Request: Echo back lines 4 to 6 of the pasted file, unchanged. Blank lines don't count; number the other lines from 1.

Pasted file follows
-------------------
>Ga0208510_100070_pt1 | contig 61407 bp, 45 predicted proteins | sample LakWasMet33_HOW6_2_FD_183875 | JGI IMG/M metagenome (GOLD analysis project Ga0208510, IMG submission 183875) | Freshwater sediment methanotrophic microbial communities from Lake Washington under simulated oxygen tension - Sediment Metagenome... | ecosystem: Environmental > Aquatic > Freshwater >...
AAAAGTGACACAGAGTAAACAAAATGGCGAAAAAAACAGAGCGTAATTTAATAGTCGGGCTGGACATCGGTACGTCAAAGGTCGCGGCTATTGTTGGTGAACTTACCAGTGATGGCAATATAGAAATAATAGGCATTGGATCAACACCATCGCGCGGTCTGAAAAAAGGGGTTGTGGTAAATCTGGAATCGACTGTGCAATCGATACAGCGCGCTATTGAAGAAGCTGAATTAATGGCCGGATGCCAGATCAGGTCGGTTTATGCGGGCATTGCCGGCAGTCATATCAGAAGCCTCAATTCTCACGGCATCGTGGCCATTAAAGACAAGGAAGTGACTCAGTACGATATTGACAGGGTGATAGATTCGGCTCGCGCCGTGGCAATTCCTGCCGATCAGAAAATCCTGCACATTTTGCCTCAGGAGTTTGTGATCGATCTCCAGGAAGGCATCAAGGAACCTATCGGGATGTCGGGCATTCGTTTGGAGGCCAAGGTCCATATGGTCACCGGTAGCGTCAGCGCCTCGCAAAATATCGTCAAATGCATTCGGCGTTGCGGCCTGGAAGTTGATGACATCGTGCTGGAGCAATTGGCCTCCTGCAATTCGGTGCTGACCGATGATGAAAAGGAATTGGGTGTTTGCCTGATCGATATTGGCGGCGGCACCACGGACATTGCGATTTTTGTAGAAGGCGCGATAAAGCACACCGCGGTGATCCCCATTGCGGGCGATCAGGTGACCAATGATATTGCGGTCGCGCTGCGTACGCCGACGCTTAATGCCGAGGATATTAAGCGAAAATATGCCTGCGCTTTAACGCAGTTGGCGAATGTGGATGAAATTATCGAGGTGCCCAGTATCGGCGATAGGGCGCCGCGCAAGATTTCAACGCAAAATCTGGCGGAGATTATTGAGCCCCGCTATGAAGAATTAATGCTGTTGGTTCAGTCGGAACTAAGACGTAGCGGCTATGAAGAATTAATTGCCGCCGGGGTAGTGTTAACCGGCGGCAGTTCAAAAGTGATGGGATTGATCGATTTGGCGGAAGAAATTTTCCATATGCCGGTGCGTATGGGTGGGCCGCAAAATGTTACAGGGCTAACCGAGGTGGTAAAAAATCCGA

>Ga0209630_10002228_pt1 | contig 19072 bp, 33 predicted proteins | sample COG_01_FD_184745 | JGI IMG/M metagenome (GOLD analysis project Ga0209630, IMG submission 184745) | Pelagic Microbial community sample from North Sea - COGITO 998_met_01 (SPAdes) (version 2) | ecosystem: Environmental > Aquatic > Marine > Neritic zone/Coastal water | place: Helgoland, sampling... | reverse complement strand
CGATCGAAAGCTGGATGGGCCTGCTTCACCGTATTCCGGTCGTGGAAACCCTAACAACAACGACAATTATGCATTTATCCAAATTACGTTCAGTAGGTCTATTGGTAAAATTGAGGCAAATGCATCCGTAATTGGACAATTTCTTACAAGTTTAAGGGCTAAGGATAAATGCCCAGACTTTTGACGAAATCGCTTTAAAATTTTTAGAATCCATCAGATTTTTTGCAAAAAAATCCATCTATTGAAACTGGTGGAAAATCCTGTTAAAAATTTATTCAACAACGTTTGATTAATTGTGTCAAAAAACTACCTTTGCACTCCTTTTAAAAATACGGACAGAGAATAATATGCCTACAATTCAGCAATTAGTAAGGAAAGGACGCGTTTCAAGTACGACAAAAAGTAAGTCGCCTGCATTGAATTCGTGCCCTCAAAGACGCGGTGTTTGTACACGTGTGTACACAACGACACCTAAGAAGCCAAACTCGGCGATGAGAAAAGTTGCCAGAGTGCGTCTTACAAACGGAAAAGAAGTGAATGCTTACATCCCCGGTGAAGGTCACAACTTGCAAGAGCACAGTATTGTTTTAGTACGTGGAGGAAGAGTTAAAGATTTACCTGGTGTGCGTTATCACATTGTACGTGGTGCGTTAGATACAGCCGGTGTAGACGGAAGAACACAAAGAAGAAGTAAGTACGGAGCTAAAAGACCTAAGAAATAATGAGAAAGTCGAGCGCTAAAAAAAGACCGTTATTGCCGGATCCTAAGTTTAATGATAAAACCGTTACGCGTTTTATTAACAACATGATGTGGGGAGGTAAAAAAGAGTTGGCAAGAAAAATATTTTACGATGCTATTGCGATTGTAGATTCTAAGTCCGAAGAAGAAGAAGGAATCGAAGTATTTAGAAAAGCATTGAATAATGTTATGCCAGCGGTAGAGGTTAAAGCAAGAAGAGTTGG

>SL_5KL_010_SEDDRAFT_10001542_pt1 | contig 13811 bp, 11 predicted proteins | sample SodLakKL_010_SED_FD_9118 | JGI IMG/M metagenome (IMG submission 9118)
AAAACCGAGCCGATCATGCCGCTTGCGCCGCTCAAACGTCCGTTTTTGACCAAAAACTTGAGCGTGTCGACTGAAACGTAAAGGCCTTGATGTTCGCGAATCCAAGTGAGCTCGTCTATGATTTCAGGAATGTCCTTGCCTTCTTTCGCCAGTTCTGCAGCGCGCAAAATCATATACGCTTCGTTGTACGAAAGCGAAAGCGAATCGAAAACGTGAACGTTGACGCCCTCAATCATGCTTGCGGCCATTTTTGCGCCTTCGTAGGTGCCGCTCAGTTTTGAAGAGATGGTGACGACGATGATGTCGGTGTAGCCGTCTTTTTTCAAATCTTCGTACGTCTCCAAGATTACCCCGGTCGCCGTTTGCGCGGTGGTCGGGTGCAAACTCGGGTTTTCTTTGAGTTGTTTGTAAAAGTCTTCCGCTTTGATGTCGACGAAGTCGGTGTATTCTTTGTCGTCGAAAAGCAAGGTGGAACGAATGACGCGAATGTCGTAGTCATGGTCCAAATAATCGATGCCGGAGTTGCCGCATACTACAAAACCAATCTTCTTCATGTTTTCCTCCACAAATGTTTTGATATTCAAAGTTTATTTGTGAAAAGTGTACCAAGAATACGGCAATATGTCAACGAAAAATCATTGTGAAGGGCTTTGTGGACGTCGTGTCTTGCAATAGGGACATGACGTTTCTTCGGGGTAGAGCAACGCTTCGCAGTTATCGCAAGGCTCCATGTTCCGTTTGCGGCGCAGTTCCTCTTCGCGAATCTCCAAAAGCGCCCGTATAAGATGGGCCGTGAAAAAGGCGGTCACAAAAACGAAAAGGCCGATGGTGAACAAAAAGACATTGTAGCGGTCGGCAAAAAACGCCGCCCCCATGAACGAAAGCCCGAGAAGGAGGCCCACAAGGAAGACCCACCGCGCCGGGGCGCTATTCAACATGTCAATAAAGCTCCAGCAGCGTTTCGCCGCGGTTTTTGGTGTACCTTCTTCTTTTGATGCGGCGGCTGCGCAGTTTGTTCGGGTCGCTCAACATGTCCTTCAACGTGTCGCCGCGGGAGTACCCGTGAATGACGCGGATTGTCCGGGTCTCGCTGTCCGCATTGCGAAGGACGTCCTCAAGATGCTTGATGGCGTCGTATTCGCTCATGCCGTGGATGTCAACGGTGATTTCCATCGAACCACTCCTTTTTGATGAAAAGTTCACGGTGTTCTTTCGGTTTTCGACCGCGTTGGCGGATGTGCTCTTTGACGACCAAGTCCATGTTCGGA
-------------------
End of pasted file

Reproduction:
CGATCGAAAGCTGGATGGGCCTGCTTCACCGTATTCCGGTCGTGGAAACCCTAACAACAACGACAATTATGCATTTATCCAAATTACGTTCAGTAGGTCTATTGGTAAAATTGAGGCAAATGCATCCGTAATTGGACAATTTCTTACAAGTTTAAGGGCTAAGGATAAATGCCCAGACTTTTGACGAAATCGCTTTAAAATTTTTAGAATCCATCAGATTTTTTGCAAAAAAATCCATCTATTGAAACTGGTGGAAAATCCTGTTAAAAATTTATTCAACAACGTTTGATTAATTGTGTCAAAAAACTACCTTTGCACTCCTTTTAAAAATACGGACAGAGAATAATATGCCTACAATTCAGCAATTAGTAAGGAAAGGACGCGTTTCAAGTACGACAAAAAGTAAGTCGCCTGCATTGAATTCGTGCCCTCAAAGACGCGGTGTTTGTACACGTGTGTACACAACGACACCTAAGAAGCCAAACTCGGCGATGAGAAAAGTTGCCAGAGTGCGTCTTACAAACGGAAAAGAAGTGAATGCTTACATCCCCGGTGAAGGTCACAACTTGCAAGAGCACAGTATTGTTTTAGTACGTGGAGGAAGAGTTAAAGATTTACCTGGTGTGCGTTATCACATTGTACGTGGTGCGTTAGATACAGCCGGTGTAGACGGAAGAACACAAAGAAGAAGTAAGTACGGAGCTAAAAGACCTAAGAAATAATGAGAAAGTCGAGCGCTAAAAAAAGACCGTTATTGCCGGATCCTAAGTTTAATGATAAAACCGTTACGCGTTTTATTAACAACATGATGTGGGGAGGTAAAAAAGAGTTGGCAAGAAAAATATTTTACGATGCTATTGCGATTGTAGATTCTAAGTCCGAAGAAGAAGAAGGAATCGAAGTATTTAGAAAAGCATTGAATAATGTTATGCCAGCGGTAGAGGTTAAAGCAAGAAGAGTTGG

>SL_5KL_010_SEDDRAFT_10001542_pt1 | contig 13811 bp, 11 predicted proteins | sample SodLakKL_010_SED_FD_9118 | JGI IMG/M metagenome (IMG submission 9118)
AAAACCGAGCCGATCATGCCGCTTGCGCCGCTCAAACGTCCGTTTTTGACCAAAAACTTGAGCGTGTCGACTGAAACGTAAAGGCCTTGATGTTCGCGAATCCAAGTGAGCTCGTCTATGATTTCAGGAATGTCCTTGCCTTCTTTCGCCAGTTCTGCAGCGCGCAAAATCATATACGCTTCGTTGTACGAAAGCGAAAGCGAATCGAAAACGTGAACGTTGACGCCCTCAATCATGCTTGCGGCCATTTTTGCGCCTTCGTAGGTGCCGCTCAGTTTTGAAGAGATGGTGACGACGATGATGTCGGTGTAGCCGTCTTTTTTCAAATCTTCGTACGTCTCCAAGATTACCCCGGTCGCCGTTTGCGCGGTGGTCGGGTGCAAACTCGGGTTTTCTTTGAGTTGTTTGTAAAAGTCTTCCGCTTTGATGTCGACGAAGTCGGTGTATTCTTTGTCGTCGAAAAGCAAGGTGGAACGAATGACGCGAATGTCGTAGTCATGGTCCAAATAATCGATGCCGGAGTTGCCGCATACTACAAAACCAATCTTCTTCATGTTTTCCTCCACAAATGTTTTGATATTCAAAGTTTATTTGTGAAAAGTGTACCAAGAATACGGCAATATGTCAACGAAAAATCATTGTGAAGGGCTTTGTGGACGTCGTGTCTTGCAATAGGGACATGACGTTTCTTCGGGGTAGAGCAACGCTTCGCAGTTATCGCAAGGCTCCATGTTCCGTTTGCGGCGCAGTTCCTCTTCGCGAATCTCCAAAAGCGCCCGTATAAGATGGGCCGTGAAAAAGGCGGTCACAAAAACGAAAAGGCCGATGGTGAACAAAAAGACATTGTAGCGGTCGGCAAAAAACGCCGCCCCCATGAACGAAAGCCCGAGAAGGAGGCCCACAAGGAAGACCCACCGCGCCGGGGCGCTATTCAACATGTCAATAAAGCTCCAGCAGCGTTTCGCCGCGGTTTTTGGTGTACCTTCTTCTTTTGATGCGGCGGCTGCGCAGTTTGTTCGGGTCGCTCAACATGTCCTTCAACGTGTCGCCGCGGGAGTACCCGTGAATGACGCGGATTGTCCGGGTCTCGCTGTCCGCATTGCGAAGGACGTCCTCAAGATGCTTGATGGCGTCGTATTCGCTCATGCCGTGGATGTCAACGGTGATTTCCATCGAACCACTCCTTTTTGATGAAAAGTTCACGGTGTTCTTTCGGTTTTCGACCGCGTTGGCGGATGTGCTCTTTGACGACCAAGTCCATGTTCGGA